Local view for "http://purl.org/linkedpolitics/eu/plenary/2005-09-29-Speech-4-047"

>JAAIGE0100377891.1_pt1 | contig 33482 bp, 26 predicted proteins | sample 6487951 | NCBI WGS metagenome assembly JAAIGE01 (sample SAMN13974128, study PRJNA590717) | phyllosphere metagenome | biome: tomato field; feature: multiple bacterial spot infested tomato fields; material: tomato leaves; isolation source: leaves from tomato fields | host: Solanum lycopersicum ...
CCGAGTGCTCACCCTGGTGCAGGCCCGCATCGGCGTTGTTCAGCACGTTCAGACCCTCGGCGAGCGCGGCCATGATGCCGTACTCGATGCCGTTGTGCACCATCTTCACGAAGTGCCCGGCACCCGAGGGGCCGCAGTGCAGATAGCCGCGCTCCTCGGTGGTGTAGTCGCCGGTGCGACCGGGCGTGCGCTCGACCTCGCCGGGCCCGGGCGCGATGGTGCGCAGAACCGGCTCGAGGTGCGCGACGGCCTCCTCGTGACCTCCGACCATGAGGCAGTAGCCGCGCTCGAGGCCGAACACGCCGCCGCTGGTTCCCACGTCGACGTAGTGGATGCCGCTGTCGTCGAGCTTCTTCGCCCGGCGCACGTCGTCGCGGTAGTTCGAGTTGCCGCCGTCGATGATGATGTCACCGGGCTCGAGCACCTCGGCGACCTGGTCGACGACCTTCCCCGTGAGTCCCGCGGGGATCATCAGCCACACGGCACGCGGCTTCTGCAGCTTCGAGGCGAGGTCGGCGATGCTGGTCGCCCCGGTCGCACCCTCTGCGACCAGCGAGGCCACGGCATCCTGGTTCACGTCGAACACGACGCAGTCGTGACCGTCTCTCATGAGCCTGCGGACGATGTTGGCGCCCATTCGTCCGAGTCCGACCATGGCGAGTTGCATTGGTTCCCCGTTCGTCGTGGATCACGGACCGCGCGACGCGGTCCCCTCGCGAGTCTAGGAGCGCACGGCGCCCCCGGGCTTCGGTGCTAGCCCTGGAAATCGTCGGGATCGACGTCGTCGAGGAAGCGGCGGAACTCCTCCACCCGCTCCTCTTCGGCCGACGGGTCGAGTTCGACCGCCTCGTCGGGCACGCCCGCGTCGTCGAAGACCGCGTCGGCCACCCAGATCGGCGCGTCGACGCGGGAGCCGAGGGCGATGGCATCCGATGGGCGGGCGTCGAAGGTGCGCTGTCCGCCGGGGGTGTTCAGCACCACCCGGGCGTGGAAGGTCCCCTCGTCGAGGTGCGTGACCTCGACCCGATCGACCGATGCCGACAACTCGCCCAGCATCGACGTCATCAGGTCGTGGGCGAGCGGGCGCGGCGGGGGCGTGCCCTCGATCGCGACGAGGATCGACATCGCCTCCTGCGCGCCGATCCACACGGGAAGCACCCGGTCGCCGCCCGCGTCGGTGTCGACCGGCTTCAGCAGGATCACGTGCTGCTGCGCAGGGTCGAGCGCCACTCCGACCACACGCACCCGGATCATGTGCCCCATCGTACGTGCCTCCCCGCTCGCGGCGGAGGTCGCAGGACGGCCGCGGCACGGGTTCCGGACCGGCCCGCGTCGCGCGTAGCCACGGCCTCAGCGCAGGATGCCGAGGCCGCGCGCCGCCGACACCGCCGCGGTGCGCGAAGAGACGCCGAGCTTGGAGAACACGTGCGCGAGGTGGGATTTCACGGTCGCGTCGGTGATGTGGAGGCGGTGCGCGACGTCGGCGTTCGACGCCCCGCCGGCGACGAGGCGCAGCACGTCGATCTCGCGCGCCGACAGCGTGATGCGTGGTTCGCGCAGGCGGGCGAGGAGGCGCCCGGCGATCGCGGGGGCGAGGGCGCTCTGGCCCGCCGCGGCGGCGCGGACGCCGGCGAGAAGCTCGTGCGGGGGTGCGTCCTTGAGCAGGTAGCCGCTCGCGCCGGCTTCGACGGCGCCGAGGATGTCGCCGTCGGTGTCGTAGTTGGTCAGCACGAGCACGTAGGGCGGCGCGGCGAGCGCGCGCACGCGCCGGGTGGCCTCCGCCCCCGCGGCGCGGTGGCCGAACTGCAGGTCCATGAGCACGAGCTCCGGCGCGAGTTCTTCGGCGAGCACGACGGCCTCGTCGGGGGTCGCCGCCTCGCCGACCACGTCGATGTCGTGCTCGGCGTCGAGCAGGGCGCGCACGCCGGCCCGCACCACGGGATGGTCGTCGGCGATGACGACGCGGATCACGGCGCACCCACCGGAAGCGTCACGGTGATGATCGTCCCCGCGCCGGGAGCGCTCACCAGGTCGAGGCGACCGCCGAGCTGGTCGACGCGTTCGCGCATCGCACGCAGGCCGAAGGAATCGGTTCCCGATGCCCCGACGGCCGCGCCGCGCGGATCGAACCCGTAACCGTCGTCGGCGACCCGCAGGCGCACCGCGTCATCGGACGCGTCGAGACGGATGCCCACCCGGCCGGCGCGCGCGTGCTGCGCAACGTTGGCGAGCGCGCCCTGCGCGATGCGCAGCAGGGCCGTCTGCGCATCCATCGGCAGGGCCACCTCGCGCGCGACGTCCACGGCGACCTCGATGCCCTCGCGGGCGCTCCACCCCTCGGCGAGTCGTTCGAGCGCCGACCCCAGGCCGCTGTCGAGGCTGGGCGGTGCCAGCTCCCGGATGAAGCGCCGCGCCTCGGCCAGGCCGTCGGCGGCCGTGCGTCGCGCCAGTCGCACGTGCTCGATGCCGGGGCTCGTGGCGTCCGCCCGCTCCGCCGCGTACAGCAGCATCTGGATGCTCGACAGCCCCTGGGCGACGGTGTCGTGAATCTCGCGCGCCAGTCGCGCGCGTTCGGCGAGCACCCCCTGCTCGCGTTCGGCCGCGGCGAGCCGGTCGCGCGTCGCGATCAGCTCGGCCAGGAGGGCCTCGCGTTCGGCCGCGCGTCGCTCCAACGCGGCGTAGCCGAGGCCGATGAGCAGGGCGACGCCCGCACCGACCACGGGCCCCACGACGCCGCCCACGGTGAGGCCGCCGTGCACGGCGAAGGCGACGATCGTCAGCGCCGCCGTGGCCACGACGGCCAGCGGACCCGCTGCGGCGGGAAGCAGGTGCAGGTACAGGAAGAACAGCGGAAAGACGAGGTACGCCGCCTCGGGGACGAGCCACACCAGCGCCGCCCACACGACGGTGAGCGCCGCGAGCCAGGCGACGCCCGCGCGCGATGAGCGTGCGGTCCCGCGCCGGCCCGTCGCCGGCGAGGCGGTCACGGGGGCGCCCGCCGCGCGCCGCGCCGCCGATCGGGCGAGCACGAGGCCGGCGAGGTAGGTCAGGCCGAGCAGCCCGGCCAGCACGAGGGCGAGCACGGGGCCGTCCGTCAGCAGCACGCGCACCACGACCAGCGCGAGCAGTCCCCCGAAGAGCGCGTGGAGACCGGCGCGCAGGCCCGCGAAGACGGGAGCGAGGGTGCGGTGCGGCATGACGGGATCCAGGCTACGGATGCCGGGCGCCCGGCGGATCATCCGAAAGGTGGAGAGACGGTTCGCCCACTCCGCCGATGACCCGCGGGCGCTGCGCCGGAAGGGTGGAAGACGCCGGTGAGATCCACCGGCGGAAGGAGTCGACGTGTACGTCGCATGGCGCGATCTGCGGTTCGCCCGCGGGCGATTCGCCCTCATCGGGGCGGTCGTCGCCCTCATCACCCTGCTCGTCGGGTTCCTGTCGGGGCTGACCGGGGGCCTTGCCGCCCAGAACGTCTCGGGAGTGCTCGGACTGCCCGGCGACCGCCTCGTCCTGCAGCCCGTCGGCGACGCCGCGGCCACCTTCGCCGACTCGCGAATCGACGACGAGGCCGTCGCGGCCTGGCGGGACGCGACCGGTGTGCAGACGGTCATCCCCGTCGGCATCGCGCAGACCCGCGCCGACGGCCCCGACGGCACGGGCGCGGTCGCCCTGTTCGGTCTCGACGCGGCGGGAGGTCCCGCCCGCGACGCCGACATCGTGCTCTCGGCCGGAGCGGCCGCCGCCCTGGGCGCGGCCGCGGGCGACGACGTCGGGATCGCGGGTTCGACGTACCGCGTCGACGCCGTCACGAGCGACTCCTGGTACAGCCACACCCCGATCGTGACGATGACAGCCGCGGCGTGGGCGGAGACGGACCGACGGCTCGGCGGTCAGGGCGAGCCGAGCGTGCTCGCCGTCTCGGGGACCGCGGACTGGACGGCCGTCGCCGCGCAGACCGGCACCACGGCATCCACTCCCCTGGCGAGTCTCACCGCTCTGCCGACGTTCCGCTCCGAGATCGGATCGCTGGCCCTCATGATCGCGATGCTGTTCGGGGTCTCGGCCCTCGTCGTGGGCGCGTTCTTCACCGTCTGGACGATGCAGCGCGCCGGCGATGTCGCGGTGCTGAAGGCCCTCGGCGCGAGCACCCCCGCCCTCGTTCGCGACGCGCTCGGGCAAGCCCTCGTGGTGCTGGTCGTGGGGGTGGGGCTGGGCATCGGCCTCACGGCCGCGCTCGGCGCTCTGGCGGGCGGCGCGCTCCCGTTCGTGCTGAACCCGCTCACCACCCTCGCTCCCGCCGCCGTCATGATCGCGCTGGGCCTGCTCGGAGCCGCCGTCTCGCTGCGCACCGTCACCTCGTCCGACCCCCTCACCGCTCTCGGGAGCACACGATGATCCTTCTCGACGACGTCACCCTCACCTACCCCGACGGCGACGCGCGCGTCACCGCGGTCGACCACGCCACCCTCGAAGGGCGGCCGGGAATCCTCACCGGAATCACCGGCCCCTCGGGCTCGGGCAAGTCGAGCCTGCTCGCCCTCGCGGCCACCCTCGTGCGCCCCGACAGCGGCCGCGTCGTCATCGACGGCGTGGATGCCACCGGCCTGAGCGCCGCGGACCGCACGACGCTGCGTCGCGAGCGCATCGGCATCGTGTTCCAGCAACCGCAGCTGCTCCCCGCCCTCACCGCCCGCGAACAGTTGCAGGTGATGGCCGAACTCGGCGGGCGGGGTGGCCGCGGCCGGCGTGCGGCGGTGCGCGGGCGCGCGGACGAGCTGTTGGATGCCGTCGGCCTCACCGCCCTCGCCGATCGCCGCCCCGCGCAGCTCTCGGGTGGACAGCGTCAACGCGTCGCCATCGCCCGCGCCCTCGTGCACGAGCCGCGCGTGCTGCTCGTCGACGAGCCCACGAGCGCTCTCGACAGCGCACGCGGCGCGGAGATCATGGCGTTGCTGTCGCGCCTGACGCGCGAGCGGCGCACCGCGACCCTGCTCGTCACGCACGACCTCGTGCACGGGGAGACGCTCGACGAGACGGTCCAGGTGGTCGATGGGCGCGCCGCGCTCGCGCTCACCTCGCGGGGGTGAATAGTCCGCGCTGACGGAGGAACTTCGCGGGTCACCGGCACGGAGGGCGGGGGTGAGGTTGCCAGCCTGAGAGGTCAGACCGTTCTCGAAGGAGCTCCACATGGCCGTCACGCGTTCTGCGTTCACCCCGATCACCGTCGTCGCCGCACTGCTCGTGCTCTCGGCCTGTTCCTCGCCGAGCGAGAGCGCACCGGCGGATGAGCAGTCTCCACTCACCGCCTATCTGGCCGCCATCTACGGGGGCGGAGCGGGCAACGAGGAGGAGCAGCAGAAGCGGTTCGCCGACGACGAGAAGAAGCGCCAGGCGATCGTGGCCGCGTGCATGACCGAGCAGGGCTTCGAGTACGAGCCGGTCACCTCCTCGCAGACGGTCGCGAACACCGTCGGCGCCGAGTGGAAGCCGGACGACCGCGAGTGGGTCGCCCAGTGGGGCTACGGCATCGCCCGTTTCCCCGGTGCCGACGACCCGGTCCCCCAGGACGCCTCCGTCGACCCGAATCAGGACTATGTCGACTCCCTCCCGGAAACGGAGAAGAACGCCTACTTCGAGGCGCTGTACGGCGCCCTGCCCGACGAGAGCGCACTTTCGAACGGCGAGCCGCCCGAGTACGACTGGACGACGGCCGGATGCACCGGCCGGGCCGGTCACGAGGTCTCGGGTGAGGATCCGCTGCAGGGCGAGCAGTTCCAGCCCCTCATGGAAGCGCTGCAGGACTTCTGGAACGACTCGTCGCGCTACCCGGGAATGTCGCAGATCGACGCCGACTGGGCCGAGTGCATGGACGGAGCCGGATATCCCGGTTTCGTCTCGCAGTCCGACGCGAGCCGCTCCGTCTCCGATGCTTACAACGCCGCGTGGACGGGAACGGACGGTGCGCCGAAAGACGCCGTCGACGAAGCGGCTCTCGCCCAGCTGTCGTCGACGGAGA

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". Mr President, it is wise to bear the facts in mind when discussing the Union’s trade relations with China. The Chinese economy has been growing by 9% a year for the last 25 years. Beijing’s currency reserves currently stand at USD 700 billion, whereas the Union’s are a mere USD 179 billion. The second greatest power in the world is not a democracy, nor does it have a market economy. Together with the ASEAN countries, China is hoping to create a free trade area by 2010, and this would be the largest economic block in the world. China is moving to expand its trade at global level. The Chinese take-over of the US giant IBM is an example of this movement, as is the current Chinese attempt to take over Rover in the UK. As we try to establish what all this means for us, we should consider the situation in the USA, where many jobs have been lost due to the disadvantageous balance of trade with China. Whole branches of US industry have relocated in China, which has become the largest factory in the world. Textiles aside, China is already producing two-thirds of all electronic goods. At present, China is the Union’s second largest trading partner. In 2004 the Union had a trade deficit with China in excess of EUR 78 billion. Unfair competition is possible because China has a Socialist market economy, a type of primitive capitalism that disregards human rights. In the interests of the future of our economy, we should adjust our relations with China. The latter should be deemed a strategic competitor rather than a strategic partner. Strict import quotas on Chinese goods should also be introduced, so as to protect jobs in our countries. Whenever we deal with China we should keep the following question in the forefront of our minds: will there be any jobs left for our children?"@en1

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